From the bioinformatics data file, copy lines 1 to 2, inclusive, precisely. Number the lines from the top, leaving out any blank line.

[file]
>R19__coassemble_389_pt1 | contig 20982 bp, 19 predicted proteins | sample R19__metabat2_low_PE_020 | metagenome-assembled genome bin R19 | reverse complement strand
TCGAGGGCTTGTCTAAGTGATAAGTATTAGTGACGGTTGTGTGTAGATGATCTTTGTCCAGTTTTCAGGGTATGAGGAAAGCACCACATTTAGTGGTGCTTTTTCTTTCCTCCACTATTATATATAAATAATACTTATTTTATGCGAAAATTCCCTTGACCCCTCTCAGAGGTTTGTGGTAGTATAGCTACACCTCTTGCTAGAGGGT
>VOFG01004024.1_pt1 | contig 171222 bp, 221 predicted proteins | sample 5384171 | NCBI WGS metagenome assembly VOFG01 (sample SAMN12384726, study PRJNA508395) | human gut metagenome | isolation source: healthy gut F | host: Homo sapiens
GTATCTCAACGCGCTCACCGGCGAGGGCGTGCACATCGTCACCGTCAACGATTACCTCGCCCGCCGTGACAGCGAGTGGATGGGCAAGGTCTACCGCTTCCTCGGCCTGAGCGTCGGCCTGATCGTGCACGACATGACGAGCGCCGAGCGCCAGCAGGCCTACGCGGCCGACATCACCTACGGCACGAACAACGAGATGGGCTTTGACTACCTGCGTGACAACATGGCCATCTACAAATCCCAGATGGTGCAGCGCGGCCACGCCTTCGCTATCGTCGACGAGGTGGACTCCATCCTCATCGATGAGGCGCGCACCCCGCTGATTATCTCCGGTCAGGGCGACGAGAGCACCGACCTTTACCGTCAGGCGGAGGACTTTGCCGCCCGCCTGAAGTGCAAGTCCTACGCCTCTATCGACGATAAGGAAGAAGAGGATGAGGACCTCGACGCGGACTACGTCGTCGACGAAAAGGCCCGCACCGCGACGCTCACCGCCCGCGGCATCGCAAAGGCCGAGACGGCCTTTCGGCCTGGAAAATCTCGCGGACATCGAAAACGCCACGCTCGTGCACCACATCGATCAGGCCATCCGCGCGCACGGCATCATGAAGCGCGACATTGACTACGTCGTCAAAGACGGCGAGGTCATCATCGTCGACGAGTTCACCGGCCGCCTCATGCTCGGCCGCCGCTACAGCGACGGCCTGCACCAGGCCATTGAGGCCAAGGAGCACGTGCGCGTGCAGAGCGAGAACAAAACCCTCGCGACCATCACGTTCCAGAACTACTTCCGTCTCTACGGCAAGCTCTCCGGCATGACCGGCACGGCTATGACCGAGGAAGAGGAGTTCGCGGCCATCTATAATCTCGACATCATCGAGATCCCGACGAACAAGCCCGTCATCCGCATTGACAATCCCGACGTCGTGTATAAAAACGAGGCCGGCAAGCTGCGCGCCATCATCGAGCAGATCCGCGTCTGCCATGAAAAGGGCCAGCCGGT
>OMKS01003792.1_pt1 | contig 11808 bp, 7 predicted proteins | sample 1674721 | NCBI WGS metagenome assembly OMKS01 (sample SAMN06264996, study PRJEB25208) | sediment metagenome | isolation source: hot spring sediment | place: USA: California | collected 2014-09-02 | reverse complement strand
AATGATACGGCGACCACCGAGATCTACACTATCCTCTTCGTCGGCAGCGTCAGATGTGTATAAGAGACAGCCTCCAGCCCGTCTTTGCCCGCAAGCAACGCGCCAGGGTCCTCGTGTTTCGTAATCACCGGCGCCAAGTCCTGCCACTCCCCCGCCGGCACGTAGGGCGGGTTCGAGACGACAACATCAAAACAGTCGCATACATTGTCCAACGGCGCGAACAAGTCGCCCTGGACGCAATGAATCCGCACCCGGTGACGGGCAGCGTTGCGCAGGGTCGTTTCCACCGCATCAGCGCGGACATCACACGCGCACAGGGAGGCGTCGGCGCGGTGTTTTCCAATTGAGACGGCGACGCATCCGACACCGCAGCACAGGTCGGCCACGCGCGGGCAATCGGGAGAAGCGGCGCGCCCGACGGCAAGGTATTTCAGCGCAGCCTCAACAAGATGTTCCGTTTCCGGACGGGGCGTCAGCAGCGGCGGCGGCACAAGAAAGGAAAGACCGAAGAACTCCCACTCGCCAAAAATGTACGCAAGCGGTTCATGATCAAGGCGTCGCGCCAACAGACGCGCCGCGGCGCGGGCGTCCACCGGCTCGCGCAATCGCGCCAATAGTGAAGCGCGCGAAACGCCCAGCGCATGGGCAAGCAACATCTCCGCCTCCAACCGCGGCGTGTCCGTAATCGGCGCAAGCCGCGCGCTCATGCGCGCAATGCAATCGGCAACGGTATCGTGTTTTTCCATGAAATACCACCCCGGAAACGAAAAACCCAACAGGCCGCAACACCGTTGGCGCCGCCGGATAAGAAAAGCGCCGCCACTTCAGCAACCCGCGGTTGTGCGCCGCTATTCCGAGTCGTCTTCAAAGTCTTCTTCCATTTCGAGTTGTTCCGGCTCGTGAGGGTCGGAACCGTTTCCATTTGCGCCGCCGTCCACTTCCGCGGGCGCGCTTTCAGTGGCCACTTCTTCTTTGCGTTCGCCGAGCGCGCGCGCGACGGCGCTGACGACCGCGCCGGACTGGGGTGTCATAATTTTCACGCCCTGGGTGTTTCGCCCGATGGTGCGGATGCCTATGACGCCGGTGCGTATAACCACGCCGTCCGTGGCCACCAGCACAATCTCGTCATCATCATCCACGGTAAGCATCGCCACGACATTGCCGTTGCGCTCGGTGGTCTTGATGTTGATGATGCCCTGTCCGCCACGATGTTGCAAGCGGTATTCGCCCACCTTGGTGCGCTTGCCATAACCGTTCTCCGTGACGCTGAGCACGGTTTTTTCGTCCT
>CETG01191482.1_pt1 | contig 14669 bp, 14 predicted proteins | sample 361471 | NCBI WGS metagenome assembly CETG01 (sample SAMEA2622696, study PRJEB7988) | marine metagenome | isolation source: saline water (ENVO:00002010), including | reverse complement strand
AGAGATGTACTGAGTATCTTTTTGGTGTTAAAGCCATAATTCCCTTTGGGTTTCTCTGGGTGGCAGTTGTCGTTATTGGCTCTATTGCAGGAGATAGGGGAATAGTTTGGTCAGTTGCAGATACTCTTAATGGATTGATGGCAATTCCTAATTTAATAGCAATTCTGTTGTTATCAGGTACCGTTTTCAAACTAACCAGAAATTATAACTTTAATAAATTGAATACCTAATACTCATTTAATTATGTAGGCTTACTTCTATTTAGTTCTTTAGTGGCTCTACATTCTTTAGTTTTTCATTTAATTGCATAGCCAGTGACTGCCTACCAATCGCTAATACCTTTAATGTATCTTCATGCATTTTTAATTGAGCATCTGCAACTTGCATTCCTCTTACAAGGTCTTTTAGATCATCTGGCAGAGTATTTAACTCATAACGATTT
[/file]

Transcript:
>R19__coassemble_389_pt1 | contig 20982 bp, 19 predicted proteins | sample R19__metabat2_low_PE_020 | metagenome-assembled genome bin R19 | reverse complement strand
TCGAGGGCTTGTCTAAGTGATAAGTATTAGTGACGGTTGTGTGTAGATGATCTTTGTCCAGTTTTCAGGGTATGAGGAAAGCACCACATTTAGTGGTGCTTTTTCTTTCCTCCACTATTATATATAAATAATACTTATTTTATGCGAAAATTCCCTTGACCCCTCTCAGAGGTTTGTGGTAGTATAGCTACACCTCTTGCTAGAGGGT